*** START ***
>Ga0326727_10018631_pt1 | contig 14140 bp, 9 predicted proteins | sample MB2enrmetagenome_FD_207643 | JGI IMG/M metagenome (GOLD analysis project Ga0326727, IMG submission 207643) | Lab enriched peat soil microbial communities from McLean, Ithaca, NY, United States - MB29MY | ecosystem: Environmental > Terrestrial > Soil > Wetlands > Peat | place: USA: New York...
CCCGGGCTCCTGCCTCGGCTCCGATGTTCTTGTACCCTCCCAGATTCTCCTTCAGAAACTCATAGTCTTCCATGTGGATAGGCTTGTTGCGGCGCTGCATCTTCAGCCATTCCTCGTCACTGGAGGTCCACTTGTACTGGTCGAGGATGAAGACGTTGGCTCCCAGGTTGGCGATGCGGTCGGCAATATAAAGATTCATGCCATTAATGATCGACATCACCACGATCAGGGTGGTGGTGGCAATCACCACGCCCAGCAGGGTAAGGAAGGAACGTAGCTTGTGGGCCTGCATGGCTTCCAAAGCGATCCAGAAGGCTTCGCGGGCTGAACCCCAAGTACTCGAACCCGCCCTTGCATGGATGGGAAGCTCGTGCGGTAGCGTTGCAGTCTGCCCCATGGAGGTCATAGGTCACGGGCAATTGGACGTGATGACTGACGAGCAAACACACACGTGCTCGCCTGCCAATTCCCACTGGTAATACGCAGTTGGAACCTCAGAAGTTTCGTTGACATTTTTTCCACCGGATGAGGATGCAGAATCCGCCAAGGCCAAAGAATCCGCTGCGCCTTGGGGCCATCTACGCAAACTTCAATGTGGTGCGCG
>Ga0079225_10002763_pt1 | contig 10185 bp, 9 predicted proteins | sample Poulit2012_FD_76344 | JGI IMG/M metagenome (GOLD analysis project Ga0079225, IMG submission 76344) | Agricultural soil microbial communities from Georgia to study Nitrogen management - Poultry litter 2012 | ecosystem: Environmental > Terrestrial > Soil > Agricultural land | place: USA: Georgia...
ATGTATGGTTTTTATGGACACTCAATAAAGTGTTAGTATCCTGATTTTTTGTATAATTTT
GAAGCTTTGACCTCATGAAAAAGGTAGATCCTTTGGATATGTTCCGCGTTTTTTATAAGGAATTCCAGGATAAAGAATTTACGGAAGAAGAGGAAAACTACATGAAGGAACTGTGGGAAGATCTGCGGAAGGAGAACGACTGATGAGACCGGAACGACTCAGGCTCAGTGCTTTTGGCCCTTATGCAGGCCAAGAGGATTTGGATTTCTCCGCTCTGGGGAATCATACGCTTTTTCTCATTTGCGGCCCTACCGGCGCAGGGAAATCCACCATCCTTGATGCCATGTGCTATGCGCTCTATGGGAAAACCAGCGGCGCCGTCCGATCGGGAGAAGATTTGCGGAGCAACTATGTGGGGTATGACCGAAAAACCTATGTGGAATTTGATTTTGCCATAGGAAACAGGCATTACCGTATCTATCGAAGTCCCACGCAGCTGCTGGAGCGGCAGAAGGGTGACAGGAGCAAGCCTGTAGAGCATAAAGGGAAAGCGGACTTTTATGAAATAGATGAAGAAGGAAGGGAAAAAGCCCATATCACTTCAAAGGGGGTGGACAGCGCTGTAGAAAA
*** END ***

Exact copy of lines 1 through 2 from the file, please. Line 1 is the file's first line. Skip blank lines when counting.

>Ga0326727_10018631_pt1 | contig 14140 bp, 9 predicted proteins | sample MB2enrmetagenome_FD_207643 | JGI IMG/M metagenome (GOLD analysis project Ga0326727, IMG submission 207643) | Lab enriched peat soil microbial communities from McLean, Ithaca, NY, United States - MB29MY | ecosystem: Environmental > Terrestrial > Soil > Wetlands > Peat | place: USA: New York...
CCCGGGCTCCTGCCTCGGCTCCGATGTTCTTGTACCCTCCCAGATTCTCCTTCAGAAACTCATAGTCTTCCATGTGGATAGGCTTGTTGCGGCGCTGCATCTTCAGCCATTCCTCGTCACTGGAGGTCCACTTGTACTGGTCGAGGATGAAGACGTTGGCTCCCAGGTTGGCGATGCGGTCGGCAATATAAAGATTCATGCCATTAATGATCGACATCACCACGATCAGGGTGGTGGTGGCAATCACCACGCCCAGCAGGGTAAGGAAGGAACGTAGCTTGTGGGCCTGCATGGCTTCCAAAGCGATCCAGAAGGCTTCGCGGGCTGAACCCCAAGTACTCGAACCCGCCCTTGCATGGATGGGAAGCTCGTGCGGTAGCGTTGCAGTCTGCCCCATGGAGGTCATAGGTCACGGGCAATTGGACGTGATGACTGACGAGCAAACACACACGTGCTCGCCTGCCAATTCCCACTGGTAATACGCAGTTGGAACCTCAGAAGTTTCGTTGACATTTTTTCCACCGGATGAGGATGCAGAATCCGCCAAGGCCAAAGAATCCGCTGCGCCTTGGGGCCATCTACGCAAACTTCAATGTGGTGCGCG